A Whole of Institution Approach to Health and Wellbeing

Maura O'Shea

By Maura O'Shea

Posted: 5 June, 2024

 The HEA will today (June 5th) host the 2nd National Health and Wellbeing Conference, ‘A Whole of Institution Approach to Health and Wellbeing’ 

The conference aims to bring together leadership and staff across the higher education sector working on the implementation of the HEA Healthy Campus Charter and Framework and the National Student Mental Health and Suicide Prevention Framework. 

Experts in campus health & wellbeing, mental health, health promotion and suicide prevention will share insights and provide guidance on effective implementation of these frameworks. Keynote speakers include Professor Mark Dooris, Emeritus Professor in Health & Sustainability at the University of Central Lancashire presenting on ‘Healthy Campuses: Mobilising for the Future Wellbeing of People, Places & Planet’ and Professor Barbara Dooley, Dean of Graduate Studies and Professor of Psychology at University College Dublin on ‘The complexity of student mental health: risk and protective factors’.  

As part of the conference over 25 Healthy Campus Case Studies will be showcased. These case studies are submitted by institutions and topics include mental health awareness campaigns, health and wellbeing on the curriculum, research into the health behaviours of students and staff, a food pantry and more. 

A key part of the day will be highlighting the importance of a whole of institution’s approach to health and wellbeing, where health and wellbeing is not seen as the role of a few staff or services but of everyone’s role. We know that the health and wellbeing of students and staff is linked to the broader objectives of higher education.  

Dr Alan Wall, CEO said:

The HEA is committed to advancing the wellbeing agenda and acknowledges the important role it plays in relation to student success and broader objectives of higher education. The 2024 conference marks an important event for student and staff health and wellbeing across the higher education sector and I encourage the continued commitment of leadership working to advance the whole of institution approach required for successful outcomes’.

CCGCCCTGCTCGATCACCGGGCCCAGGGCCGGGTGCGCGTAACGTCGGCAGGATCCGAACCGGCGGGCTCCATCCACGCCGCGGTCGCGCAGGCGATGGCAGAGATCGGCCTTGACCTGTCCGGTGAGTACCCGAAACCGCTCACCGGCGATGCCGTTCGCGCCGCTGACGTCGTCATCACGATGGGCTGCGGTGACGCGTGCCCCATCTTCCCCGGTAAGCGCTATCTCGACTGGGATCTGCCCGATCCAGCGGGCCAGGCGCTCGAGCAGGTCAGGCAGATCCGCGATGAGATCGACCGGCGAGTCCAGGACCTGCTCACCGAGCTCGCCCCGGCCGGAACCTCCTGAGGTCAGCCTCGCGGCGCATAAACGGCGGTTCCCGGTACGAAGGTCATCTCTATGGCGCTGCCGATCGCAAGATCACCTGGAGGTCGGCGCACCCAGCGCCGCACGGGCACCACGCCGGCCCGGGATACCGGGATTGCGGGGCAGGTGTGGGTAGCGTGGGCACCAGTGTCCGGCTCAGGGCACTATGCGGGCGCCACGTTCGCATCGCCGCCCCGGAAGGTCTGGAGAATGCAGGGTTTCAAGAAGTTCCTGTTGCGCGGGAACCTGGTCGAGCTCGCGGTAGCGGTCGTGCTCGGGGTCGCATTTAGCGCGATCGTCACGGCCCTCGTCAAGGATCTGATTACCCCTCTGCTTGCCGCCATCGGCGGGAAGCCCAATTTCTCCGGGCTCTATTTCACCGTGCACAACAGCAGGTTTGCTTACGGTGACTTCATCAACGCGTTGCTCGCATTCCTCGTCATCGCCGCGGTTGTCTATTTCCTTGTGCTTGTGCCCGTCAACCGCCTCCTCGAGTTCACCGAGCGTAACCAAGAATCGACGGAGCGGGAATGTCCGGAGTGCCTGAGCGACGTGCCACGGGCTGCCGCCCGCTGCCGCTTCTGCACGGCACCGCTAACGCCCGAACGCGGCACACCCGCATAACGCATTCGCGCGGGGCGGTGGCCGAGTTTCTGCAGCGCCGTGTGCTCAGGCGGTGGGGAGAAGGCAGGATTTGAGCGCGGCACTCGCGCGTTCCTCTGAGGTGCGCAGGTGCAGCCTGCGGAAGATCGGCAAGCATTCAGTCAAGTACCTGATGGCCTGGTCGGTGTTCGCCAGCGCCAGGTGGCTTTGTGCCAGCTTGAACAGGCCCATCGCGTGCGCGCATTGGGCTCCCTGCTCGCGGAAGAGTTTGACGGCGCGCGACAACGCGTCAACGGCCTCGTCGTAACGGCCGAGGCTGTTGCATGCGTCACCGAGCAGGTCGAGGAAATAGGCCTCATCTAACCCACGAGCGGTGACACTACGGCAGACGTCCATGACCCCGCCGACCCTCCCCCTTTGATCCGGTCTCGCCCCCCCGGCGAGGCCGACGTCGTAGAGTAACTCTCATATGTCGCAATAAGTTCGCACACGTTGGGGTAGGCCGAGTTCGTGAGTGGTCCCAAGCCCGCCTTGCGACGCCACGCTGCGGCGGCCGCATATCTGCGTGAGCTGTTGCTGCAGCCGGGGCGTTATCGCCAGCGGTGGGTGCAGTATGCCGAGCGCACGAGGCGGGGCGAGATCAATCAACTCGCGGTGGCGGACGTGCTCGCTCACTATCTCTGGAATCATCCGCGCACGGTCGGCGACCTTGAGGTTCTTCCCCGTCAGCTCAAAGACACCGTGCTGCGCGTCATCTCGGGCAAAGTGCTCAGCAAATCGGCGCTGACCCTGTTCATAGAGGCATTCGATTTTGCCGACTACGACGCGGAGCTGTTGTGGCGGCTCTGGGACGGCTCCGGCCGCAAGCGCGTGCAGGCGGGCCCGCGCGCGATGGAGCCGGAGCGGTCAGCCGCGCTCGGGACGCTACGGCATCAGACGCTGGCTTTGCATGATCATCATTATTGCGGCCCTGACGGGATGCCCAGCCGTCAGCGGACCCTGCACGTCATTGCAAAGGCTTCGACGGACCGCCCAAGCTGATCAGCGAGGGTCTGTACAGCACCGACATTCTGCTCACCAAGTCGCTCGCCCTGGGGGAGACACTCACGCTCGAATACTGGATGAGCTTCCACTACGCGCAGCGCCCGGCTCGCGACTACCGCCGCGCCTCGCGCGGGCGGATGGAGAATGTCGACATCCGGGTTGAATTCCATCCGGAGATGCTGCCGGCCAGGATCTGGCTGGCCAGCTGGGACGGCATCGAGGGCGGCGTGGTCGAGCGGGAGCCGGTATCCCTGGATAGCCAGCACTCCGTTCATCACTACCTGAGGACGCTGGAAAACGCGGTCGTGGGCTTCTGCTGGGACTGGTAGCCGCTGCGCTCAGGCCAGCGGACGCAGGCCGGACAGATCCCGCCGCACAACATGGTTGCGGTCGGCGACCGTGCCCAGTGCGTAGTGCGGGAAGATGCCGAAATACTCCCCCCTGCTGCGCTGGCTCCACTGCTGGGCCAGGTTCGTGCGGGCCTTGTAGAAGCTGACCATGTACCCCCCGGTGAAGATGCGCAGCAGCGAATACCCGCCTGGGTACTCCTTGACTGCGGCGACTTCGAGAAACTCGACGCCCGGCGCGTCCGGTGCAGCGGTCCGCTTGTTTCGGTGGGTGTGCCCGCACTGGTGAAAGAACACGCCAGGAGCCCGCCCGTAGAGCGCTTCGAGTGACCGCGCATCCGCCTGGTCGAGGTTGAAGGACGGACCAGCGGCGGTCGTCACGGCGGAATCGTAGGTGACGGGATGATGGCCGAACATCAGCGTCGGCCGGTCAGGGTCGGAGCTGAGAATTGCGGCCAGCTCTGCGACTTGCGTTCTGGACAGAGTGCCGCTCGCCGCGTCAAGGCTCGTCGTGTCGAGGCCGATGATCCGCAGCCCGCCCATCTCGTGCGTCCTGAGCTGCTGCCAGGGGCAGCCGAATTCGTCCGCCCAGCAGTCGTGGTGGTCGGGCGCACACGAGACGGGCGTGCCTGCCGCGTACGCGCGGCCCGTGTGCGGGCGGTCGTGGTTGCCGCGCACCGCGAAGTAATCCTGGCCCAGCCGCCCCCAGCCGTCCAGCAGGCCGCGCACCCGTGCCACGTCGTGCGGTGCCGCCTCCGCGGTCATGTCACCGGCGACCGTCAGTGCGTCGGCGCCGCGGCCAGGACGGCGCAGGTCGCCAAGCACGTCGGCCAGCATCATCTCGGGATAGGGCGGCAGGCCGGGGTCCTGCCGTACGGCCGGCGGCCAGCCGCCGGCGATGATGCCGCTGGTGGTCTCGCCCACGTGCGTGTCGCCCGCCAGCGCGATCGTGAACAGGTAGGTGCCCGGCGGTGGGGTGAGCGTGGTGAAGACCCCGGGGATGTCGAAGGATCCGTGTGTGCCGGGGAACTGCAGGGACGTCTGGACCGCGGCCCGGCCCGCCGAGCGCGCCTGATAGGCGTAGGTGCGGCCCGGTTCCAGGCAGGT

National Healthy Campus Coordinator, Caroline Mahon commented:

‘In February this year the HEA held a student progression conference with key stakeholders across the system. The discussion on student progression centered around the broader context of student success, with student health and wellbeing emerging as a key theme. Today’s conference aims to highlight good practice, momentum, and aspirations across the sector in creating institutions with learning environments and organisational cultures that support health and wellbeing, enabling students and staff to reach their full potential and flourish.’  



Notes to the editor  

  • A series of lightning talks will also be presented from a broad range of stakeholders across the sector and will cover topics such as curriculum and student success and the evidence on implementing student mental health initiatives.